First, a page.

Similar to the Texas water crisis, population growth has resulted in limited water resources globally. Lack of access to clean water is a growing concern for many countries, such as Ethiopia. In addition, the shortage of sanitary drinking-water also leads to the spread of bacteria and disease. Similar to Texas’s projected Water Plan that includes conservation and harvesting of rain water, thanks to the help of Plan (http://plan-international.org/about-plan/resources/news/world-water-day-harvesting-rainwater-in-nepal) around 250 residents in Nepal now harvest rain water in their 6,500 liter capacity tanks.
Video from Plan International
A more structured and comparative example of the Texas Water Plan to a global plan would be the World Health Organization’s Water Safety Plans, the first edition being published in 1984-85 in three volumes: recommendations, health criteria and other supporting information, and surveillance and control of community supplies. The most recent version was updated and published in 2005 in Geneva. As stated in WHO's, “one-sixth of humanity lack access to any form of safe and improved water supply within 1 kilometer of their home and one-fifth of humanity lack access to any form of adequate and improved excreta disposal (WHO and UNICEF 2000)".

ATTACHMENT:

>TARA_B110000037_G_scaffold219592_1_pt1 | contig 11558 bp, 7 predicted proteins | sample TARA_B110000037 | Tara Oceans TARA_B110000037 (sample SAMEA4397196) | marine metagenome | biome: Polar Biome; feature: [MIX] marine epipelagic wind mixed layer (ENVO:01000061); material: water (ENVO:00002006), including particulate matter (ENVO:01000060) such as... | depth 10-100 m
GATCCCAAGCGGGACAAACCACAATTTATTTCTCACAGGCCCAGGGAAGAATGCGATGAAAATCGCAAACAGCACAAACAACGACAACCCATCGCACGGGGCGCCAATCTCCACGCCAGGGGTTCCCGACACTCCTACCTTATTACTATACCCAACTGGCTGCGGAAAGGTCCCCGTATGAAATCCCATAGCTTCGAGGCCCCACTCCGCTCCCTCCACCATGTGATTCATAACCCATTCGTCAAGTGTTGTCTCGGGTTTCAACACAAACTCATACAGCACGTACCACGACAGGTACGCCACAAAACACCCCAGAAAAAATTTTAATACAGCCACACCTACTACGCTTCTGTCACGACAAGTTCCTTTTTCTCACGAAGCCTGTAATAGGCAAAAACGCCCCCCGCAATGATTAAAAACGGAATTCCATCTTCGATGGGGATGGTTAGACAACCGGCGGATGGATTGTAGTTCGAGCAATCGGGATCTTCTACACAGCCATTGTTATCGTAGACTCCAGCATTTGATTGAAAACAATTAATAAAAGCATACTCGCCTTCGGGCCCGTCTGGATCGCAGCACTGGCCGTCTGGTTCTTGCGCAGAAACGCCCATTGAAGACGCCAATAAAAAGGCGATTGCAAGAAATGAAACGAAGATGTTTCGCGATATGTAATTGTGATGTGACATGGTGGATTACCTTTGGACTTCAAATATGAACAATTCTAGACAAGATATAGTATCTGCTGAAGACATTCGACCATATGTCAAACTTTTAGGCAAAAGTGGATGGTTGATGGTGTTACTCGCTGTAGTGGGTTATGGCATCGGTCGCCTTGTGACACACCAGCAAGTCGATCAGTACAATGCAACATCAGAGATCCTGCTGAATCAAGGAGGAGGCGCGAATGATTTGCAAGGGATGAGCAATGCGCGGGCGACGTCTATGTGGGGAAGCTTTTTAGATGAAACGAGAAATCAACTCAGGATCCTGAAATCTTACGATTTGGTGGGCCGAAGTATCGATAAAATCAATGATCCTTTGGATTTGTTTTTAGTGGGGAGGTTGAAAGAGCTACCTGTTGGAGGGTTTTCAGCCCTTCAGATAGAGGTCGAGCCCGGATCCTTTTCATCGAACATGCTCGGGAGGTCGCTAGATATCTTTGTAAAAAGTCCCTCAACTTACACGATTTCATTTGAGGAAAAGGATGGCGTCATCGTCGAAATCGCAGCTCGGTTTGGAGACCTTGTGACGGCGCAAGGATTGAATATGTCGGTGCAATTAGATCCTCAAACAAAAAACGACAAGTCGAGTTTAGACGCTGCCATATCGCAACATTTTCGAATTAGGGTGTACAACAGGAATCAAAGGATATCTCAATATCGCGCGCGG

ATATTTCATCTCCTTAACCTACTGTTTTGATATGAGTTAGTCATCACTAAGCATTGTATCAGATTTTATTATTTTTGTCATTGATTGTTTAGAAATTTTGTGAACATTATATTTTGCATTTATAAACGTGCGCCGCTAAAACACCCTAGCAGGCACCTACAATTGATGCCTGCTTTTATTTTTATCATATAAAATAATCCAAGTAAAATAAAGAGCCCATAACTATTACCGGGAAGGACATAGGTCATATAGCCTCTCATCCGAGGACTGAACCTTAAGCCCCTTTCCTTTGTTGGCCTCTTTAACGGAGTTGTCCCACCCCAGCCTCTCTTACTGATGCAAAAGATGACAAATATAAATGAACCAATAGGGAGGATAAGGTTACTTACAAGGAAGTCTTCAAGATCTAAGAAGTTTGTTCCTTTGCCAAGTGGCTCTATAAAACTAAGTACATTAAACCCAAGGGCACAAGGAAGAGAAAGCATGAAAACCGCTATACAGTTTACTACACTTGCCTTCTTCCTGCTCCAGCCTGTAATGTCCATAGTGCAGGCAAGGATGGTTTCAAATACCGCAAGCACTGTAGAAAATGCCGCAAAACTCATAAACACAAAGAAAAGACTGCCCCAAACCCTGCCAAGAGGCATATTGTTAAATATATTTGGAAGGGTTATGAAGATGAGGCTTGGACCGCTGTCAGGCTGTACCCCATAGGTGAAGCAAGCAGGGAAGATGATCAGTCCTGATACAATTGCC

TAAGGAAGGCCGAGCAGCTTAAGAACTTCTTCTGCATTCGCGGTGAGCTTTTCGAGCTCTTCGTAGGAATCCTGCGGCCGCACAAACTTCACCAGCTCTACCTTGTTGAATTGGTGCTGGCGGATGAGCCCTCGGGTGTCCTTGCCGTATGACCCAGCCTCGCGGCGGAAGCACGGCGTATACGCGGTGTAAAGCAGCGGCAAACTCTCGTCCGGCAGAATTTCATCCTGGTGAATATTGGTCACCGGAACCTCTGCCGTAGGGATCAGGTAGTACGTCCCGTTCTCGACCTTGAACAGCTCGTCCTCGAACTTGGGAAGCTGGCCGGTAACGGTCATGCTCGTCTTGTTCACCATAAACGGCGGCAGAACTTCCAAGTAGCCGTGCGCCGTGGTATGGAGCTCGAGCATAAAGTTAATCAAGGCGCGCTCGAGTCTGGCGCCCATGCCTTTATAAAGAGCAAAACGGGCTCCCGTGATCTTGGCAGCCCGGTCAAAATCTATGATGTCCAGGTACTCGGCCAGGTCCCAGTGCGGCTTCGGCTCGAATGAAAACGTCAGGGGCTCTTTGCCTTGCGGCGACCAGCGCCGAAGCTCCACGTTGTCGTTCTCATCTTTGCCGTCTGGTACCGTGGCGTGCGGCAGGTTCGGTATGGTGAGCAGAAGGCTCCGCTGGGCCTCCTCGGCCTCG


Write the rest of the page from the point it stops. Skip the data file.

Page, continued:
The WHO Water Safety Plans lists current management approaches, similar to the list in the Texas Water Plan: Water supply systems can be considered as a number of steps aimed at assuring the safety of drinking-water, including: preventing pollution of source waters;selective water harvesting; controlled storage; treatment prior to distribution; protection during distribution; and safe storage within the home.
Looking at the Bigger Picture: the Texas Water Plan and Global Water Plans : Texas Water Plan - Post 4